performance


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Related to performance: Performance management

Performance

The fulfillment or accomplishment of a promise, contract, or other obligation according to its terms.

Part performance entails the completion of some portion of what either party to a contract has agreed to do. With respect to the sale of goods, the payment—or receipt and acceptance of goods—makes an oral sales contract, otherwise unenforceable because of the Statute of Frauds, enforceable in regard to goods for which payment has been made and accepted or which have been received and accepted.

Specific Performance is an equitable doctrine that compels a party to execute the agreement according to its terms where monetary damages would be inadequate compensation for the breach of an agreement, as in the case of a sale of land. In regard to the sale of goods, a court orders specific performance only where the goods are unique or in other proper circumstances.

performance

n. fulfillment of one's obligations required by contract. Specific performance of a contract may be demanded in a lawsuit. Partial performance is short of full performance spelled out in the contract, but if the contract provided for a series of acts or deliveries with payment for each of the series, there may be partial recovery for what has been performed or delivered even if there is not full performance. (See: specific performance)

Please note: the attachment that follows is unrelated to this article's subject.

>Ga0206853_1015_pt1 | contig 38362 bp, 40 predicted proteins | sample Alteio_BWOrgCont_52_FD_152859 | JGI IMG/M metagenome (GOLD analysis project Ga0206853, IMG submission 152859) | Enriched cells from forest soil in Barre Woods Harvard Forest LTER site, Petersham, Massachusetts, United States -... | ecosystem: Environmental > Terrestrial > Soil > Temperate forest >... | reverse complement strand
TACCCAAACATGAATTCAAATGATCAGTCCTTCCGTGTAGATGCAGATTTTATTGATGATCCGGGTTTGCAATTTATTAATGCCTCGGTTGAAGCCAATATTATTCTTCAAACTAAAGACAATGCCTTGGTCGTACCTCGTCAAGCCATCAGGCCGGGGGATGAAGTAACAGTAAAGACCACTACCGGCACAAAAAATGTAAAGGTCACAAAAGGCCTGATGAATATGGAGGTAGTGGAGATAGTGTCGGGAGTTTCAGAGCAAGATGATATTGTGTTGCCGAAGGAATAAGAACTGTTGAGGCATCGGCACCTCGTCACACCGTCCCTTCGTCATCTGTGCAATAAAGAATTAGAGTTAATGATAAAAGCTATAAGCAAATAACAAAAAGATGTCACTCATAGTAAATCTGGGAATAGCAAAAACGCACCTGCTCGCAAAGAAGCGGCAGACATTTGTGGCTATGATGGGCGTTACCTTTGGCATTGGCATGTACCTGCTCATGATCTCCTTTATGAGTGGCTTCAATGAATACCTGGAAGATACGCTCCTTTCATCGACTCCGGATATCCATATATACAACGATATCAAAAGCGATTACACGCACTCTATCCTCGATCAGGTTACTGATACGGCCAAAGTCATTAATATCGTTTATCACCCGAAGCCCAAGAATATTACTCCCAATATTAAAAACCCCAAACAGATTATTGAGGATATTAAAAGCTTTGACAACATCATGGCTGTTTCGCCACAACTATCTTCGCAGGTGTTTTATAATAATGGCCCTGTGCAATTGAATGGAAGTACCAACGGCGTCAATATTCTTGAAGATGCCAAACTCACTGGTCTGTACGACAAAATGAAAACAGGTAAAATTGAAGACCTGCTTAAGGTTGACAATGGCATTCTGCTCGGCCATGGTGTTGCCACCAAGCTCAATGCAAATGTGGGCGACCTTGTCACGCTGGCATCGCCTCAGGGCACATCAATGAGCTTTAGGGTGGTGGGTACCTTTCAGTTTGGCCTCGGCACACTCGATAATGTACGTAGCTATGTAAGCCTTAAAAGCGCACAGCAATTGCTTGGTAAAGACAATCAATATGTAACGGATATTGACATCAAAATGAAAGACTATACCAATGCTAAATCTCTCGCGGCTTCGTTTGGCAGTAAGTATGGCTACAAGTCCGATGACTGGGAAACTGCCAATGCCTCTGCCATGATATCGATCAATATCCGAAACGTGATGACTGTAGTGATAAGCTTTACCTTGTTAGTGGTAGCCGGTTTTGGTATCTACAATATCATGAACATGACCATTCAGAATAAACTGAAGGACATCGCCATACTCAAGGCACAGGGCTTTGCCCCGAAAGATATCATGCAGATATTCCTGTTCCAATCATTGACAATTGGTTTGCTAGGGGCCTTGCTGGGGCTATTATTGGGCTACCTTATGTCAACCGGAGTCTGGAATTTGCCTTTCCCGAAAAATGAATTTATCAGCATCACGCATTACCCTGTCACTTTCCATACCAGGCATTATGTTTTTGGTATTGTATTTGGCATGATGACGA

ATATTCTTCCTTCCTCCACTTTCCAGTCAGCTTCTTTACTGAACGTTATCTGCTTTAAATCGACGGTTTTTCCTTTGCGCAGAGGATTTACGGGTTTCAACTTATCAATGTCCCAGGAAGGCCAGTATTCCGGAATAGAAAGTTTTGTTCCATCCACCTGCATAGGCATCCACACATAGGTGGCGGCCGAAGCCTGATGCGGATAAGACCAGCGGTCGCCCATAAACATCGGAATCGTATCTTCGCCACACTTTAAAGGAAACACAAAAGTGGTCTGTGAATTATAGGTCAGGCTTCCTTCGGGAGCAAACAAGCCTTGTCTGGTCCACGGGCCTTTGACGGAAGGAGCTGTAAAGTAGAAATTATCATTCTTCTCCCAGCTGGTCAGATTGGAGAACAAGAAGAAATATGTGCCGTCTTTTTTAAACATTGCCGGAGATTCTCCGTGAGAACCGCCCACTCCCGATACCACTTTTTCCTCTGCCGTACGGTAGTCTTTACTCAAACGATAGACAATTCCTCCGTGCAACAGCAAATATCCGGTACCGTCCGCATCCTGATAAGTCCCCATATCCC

performance

(Execution), noun accomplished fact, accomplishment, achievement, act, action, attainment, carrying into effect, carrying through, commission, consummation, culmination, deed, enactment, finnshed product, fulfilment, implementation, operation, perpetration, production, realization, rendition, work
Associated concepts: full performance, impossibility of perrormance, partial performance, performance bond, prevennion of performance
Foreign phrases: Non quod dictum est, sed quod factum est inspicitur.Not what is said, but what is done, is to be regarded. Lex non cogit ad impossibilia. The law does not require the performance of the impossible.

performance

(Workmanship), noun ability, achievement, action, aptitude, aptness, ars, art, artfulness, artificium, attainment, caliber, capability, capacity, competence, competency, composition, construction, craft, craftsmanship, creation, dexterity, effort, endowment, expertness, faculty, finesse, formation, forte, handiness, handiwork, ingenuity, manipulation, mastership, mastery, operation, opus, play, preparation, production, proficiency, qualification, quality of execution, quality of work, representation, show, skill, skillfulness, technique, virtuosity, work, working ability
See also: act, conduct, course, finality, fruition, function, histrionics, infliction, operation, part, proceeding, process, realization, role, transaction, undertaking

PERFORMANCE. The act of doing something; the thing done is also called a performance; as, Paul is exonerated from the obligation of his contract by its performance.